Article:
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12:47 a.m.


I wrote this on January 4, 2017, when it all came together; this understanding that life can be hectic, but we can choose to sift through the chaos, and uncover something - anything - beautiful. This is my reminder to myself.


Last night, I left theatre eleven, and with it, Rowling’s world of magical beasts and promising wizards. No longer engulfed in a kingdom of beautiful creatures, wands, and spells, I was committed to Ottawa, a city I had chosen for myself – and in some ways, another world entirely. Like stepping away from the comfort of wizards in the shape of a book, a movie, or a piece of overdramatic fanfiction, I had left Brampton once again to take form in my most fragile state as a student – vulnerable and poor and stressed and unstoppable.

To get home, I debated spending money I could not afford to lose, or enduring the process of slush insistently permeating the worn leather of my combats boots. Naturally, longing for comfort won, but the price was paid in a commute home that was nothing short of complicated. From missing the bus, to selecting the wrong pick-up spot for my Uber, turning to a car that was in fact, not mine to hail, and being cancelled by the one that was, my ten-minute trip quickly became a thirty-minute debacle.

And yet, I could not find myself to be bothered.

As I jumped along the sidewalk, rarely missing antagonizing puddles, I could not help but laugh at the snowflakes creeping down my jacket, tickling my eyelashes, and ruining my phone (which was already glitching). As I raced between roads, debating the bus option once again, then doubting the correct stop to wait at, I smiled at the poor sense of navigation I knew I would never recover from.

I tried to curse my luck and find reasons why every commute I dared to take was disastrous in some way or another, but each thought was fleeting, overtaken by a dominant sense of wow.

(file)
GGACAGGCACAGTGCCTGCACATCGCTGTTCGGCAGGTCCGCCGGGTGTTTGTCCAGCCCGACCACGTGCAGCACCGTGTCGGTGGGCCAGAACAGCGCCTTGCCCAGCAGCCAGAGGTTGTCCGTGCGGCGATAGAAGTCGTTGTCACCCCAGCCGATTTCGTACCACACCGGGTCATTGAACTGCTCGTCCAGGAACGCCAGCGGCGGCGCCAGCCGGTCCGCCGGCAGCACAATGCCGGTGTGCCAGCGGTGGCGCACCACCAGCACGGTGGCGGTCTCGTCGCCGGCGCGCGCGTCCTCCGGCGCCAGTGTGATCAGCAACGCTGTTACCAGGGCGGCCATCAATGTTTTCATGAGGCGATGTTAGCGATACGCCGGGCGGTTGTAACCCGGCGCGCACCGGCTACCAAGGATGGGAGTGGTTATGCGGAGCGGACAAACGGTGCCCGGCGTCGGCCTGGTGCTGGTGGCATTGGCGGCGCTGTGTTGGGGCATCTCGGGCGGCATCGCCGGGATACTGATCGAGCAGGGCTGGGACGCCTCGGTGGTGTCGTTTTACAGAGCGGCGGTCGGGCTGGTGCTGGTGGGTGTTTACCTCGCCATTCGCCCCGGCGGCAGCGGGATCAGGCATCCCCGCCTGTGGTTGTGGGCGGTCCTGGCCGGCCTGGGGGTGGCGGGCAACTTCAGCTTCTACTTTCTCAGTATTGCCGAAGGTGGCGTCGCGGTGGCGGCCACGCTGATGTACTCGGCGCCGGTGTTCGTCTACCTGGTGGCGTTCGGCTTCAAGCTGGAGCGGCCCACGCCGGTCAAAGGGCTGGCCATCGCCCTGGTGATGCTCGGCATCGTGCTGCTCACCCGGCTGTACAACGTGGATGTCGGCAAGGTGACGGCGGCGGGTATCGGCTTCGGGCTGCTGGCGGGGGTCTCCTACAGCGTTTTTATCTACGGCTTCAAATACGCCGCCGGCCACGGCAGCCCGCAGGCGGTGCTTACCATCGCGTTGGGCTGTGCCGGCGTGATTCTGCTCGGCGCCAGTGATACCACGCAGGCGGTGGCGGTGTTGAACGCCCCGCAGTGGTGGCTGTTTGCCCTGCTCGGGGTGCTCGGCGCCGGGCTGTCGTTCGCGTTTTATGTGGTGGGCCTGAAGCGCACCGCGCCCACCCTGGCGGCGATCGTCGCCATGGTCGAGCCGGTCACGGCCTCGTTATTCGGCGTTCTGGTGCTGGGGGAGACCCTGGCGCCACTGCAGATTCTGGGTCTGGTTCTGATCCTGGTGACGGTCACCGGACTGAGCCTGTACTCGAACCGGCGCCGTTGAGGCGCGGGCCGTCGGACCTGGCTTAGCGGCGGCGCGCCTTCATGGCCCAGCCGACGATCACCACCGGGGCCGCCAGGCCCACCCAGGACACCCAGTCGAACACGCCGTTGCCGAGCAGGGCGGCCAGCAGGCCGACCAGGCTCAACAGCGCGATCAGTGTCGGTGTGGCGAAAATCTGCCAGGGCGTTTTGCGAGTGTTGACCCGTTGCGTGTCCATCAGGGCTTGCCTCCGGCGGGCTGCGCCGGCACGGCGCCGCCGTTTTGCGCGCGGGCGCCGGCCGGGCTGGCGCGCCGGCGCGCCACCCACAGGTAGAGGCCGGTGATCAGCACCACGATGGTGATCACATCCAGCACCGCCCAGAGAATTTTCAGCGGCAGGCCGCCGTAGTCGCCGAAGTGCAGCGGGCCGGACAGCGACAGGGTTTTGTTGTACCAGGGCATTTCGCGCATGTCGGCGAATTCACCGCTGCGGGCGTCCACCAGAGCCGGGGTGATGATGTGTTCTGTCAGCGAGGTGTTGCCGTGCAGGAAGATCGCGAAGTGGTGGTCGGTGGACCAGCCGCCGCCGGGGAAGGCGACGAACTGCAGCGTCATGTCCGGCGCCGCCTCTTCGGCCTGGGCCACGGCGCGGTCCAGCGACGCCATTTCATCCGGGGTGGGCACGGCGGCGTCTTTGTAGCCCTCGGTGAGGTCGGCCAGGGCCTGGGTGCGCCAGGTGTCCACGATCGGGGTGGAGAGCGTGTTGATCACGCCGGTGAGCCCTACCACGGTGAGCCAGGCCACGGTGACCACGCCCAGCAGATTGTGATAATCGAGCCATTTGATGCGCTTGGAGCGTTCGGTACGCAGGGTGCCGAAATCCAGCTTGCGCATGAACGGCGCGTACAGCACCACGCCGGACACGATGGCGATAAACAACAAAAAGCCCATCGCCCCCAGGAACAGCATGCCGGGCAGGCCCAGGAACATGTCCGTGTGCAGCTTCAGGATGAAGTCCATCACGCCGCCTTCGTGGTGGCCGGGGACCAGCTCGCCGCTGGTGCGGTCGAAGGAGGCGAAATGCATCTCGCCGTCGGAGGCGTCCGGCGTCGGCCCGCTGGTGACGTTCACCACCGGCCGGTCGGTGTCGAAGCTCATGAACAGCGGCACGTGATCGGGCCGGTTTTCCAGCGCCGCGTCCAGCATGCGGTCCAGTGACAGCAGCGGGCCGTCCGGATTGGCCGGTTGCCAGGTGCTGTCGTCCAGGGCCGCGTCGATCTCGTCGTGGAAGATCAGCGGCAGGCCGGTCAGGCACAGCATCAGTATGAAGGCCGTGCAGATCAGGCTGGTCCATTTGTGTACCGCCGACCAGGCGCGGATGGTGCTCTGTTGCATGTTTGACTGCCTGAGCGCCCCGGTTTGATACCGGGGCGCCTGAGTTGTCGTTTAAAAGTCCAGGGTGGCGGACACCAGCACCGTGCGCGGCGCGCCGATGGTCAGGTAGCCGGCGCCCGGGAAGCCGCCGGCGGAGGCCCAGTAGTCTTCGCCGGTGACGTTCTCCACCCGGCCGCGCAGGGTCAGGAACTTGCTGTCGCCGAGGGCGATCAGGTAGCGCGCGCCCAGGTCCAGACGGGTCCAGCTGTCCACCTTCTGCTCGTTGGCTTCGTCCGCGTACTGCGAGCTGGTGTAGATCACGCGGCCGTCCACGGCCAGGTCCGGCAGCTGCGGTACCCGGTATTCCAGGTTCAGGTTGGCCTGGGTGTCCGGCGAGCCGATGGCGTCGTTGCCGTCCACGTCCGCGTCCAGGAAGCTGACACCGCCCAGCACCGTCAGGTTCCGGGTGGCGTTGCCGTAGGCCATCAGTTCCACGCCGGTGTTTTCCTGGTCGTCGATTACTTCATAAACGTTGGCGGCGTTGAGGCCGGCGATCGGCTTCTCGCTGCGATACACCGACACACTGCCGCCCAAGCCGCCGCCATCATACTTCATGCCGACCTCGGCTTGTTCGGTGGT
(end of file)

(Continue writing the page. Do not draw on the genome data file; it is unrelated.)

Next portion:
I tipped my head back to the sky. I felt the snowflakes kiss my skin, but I could not pinpoint their course of travel. They appeared on their own time, drifting towards earth, drifting towards me.

I welcomed them with an open tongue.

I thought of God. His creation was all around me, flirting, begging to be recognized for its beauty. I thought of all the blessings in my life that came from Him. They floated around me like the fresh snow fall, resting on memory over another memory, until they settled into admirable mound in my mind’s eye.

I thought of the painful trip to Ottawa – the day’s tough endeavours, as well as my teenage years leading up to moving to the capital. The journey was painstaking. I was weighed down by baggage I refused to share, and stomped through conditions nearly impossible to scale without adequate help.

But, at that moment, I was looking up at the sky without shaking my fist. I smiled at the stars I knew were there, though they were hidden.

I saw God. He was smiling down at me. It was -4degrees, feeling like -16, but I was warm, wrapped in His love. At the same time, He seemed to be holding back a laugh – how foolish of me to think He would ever desert me.

I did laugh. I laughed because it was 12:47 a.m., and was leaving a movie theatre alone, since no one else wanted to pretend to be a witch with me. I laughed because I would never get the hang of the damned OC Transpo system. I laughed because I may as well have been walking barefoot in the snow. I laughed because I couldn’t tell the difference between my tears and the snowfall.

I laughed because I was alive.

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